Sociology of Music and Musicology
AbstractThere are many obstacles to the complete acceptance of the sociology of music as an independent academic discipline within contemporary musicology. One such 121 obstacle is to be found in the remnants of the Romantic outlook which is on the whole opposed to sociological explanations of certain aspects of music, considering music as a private artistic world approachable only in the music itself. Although such an asociological conception is unjustified, in other cases opposition to the intrusion of sociology into the musical field is justifiable: when this, starting from sociological conceptions, reduces artistic facts to sociological phenomena, ignoring their intrinsic value. From the very outset, musical science has had to defend itself from the intrusion of other disciplines and the explanation of music by extra-musical factors. However a proper idea of musical sociology excludes all distortion of the true nature and essential qualities of the art; on the contrary we must emphasize the value of the sociology of music as revealing not only the sociological conditioning of music, but also the ability of music, through its artistic value, to outline the historical-social conditions which influence its creation and diffusion. There can be no doubt that sociological analysis reveals that many musical works have successfully survived the place and time of their composition precisely through artistic and human quality. The second basic obstacle to a fuller inclusion of musical sociology in musicology arises from the fact that the very conception of the sociology of music, of its subject, aim and method, is not yet sufficiently worked out. Justifiable reproaches which may be made to certain sociological approaches to music are abstractness, verbalism and philosophising, whereas the sociology of music is essentially a positive science and as such must be theoretically and methodically worked out so that it may as completely as possible concern itself with the positive analysis of concrete material. The third obstacle is seen in the fact that many musicologists neither in principle nor in theory include musical sociology in the field of musicological research (L. Hibberd, J. Chailley) or, if they admit the importance of the sociological approach, do not accept it as the subject of a special discipline. The problems of sociology of music were first stated by K. Bücher, J. Combarieu, M. Weber, and Ch. Lalo. By being included within musicology and especially within musical history the problems of sociology were gradually differentiated and ripened as a result of musicological discoveries and as a result of the development of sociology itself. Sociological elements can be traced in a number of works (notes 9 to 17) either in general terms for longer or shorter periods, mostly limited to individual countries or in particulars from a limited area. Very few works attempt, either theoretically or through positive research on the material, any initial synthesis or broader approach. Their common aim is mostly to justify the sociology of music as an independent theoretical and practical science. The special characteristic of the sociology of music in comparison with other branches of the sociology of art lies in the problems of the musicaL work of art as an expression of the milieu in which it was created and in which it is reproduced through performance. Its special quality lies in the fact that it must investigate an art which makes use of abstract means of expression. From thence emerges the difficulty of finding the connection between sound and social structures, especially on a deeper level from that which considers only the influence of the social status of the composer and of the immediate social commissioning of a work of art on its character and form. This obstacle must not however influence the establishing of the basic problems of the sociology of music which can be summarised as a programme of research, as follows: the social position of a musician in all its aspects; the effects of this position on the production, performance and diffusion of music; the social role of the musician 122 and his relations with other professions and other social groups; musical professionalism and amateurism; the influence of social life on music and vice-versa in different civilizations, social systems, nations, social classes and layers; the social functions of music and their variations according to social milieux; the musical public : its social formation, degree of cohesion, possible organization, needs, demands and reactions; forms, means, frequency and duration of performance and diffusion of a work in society; relations between folk music and serious music as the expression of different social milieux; musical tendencies, groups and schools in different civilizations, social milieux and nations; on the same level: musical education of amateurs and professionals; asthetic conceptions of music with musicians, aesthetes and philosophers as well as musical taste and evaluation by the public in different civilizations, social systems, nations, social classes and layers. The field of research and the positively scientific character of the problems of musical sociology justify its inclusion within the framework of musicology.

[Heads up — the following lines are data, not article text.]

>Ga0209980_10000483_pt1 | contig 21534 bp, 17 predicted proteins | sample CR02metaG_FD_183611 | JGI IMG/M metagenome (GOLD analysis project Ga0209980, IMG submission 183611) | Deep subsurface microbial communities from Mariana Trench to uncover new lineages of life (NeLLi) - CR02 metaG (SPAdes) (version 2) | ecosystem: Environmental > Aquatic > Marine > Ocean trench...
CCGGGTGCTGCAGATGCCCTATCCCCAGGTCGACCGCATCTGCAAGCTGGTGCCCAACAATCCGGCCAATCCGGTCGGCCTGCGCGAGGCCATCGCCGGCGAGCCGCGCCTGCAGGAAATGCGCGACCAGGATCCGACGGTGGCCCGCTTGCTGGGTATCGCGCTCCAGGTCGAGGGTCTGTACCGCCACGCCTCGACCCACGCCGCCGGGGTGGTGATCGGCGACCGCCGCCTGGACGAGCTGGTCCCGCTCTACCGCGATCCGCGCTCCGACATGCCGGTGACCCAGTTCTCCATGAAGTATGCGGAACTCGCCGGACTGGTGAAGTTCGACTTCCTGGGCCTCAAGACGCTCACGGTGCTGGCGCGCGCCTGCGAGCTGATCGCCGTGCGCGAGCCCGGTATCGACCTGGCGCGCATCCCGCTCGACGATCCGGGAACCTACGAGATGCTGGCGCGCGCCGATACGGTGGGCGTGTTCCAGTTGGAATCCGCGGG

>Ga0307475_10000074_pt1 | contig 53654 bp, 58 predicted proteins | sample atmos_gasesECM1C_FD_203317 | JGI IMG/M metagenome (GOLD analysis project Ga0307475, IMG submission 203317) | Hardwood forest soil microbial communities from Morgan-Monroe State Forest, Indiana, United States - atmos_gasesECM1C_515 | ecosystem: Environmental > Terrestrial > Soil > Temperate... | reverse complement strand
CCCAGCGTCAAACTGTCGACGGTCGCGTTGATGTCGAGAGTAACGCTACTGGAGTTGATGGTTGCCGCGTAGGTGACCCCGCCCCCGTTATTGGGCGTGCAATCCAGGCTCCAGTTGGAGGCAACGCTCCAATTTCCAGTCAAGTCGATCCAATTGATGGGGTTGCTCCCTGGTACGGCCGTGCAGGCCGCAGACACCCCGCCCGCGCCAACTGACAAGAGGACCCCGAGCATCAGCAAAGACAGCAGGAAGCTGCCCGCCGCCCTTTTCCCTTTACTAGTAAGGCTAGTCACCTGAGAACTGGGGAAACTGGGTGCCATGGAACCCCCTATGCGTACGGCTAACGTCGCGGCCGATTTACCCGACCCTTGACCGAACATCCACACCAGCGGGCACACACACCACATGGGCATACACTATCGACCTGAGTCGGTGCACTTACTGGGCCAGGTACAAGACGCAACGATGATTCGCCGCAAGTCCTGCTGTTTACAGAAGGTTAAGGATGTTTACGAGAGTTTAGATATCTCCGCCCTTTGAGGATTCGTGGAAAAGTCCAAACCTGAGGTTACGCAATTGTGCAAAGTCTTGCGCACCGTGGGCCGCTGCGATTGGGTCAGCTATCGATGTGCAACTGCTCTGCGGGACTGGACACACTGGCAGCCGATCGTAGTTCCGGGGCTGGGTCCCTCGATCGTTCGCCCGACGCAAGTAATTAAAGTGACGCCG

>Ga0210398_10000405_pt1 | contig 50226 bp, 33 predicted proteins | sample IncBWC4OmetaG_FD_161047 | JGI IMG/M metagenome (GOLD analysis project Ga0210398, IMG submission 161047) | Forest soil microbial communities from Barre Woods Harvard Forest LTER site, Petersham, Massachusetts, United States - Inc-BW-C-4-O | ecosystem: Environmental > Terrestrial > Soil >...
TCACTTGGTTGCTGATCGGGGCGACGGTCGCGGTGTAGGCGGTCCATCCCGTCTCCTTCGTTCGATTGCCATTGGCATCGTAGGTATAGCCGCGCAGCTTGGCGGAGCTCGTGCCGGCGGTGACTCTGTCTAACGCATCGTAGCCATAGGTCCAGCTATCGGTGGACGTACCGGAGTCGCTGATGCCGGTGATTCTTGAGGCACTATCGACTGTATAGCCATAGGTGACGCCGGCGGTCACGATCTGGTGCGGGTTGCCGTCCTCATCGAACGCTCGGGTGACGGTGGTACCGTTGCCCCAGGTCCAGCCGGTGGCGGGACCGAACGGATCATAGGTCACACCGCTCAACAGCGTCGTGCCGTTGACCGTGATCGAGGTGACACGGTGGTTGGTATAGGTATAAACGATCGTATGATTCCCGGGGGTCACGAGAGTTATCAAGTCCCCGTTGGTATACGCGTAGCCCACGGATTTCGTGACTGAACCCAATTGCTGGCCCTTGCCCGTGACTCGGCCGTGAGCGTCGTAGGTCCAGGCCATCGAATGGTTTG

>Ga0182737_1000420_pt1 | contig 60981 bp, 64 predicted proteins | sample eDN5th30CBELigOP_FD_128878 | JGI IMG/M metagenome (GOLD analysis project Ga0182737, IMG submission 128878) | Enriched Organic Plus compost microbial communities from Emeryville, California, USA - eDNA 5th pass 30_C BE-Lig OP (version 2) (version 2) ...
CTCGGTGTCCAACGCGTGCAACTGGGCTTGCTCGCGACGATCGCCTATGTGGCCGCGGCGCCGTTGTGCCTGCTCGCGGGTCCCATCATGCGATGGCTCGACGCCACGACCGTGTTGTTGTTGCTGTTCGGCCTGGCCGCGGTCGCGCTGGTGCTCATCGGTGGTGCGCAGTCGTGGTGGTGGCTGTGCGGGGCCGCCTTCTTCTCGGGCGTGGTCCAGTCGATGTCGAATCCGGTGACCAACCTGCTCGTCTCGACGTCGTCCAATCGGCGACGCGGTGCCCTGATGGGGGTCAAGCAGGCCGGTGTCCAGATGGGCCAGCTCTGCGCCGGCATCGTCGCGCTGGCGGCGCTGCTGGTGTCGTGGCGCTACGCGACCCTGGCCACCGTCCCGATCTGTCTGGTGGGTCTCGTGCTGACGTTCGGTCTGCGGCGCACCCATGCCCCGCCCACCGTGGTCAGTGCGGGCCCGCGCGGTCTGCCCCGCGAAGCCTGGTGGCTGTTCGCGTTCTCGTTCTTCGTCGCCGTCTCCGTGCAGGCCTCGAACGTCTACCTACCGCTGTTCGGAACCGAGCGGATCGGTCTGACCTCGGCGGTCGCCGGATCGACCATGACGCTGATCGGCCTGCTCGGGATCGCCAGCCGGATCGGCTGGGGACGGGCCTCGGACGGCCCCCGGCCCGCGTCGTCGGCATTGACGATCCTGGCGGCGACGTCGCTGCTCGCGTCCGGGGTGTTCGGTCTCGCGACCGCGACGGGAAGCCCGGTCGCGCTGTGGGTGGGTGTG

Copyright (c) 1966 Ivo Supičić
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